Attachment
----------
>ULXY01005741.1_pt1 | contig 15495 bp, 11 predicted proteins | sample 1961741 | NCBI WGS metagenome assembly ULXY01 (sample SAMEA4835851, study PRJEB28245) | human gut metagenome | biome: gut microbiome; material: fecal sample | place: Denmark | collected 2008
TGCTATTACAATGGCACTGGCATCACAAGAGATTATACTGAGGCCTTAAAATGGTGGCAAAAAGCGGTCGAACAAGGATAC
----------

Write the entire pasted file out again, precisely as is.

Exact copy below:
>ULXY01005741.1_pt1 | contig 15495 bp, 11 predicted proteins | sample 1961741 | NCBI WGS metagenome assembly ULXY01 (sample SAMEA4835851, study PRJEB28245) | human gut metagenome | biome: gut microbiome; material: fecal sample | place: Denmark | collected 2008
TGCTATTACAATGGCACTGGCATCACAAGAGATTATACTGAGGCCTTAAAATGGTGGCAAAAAGCGGTCGAACAAGGATAC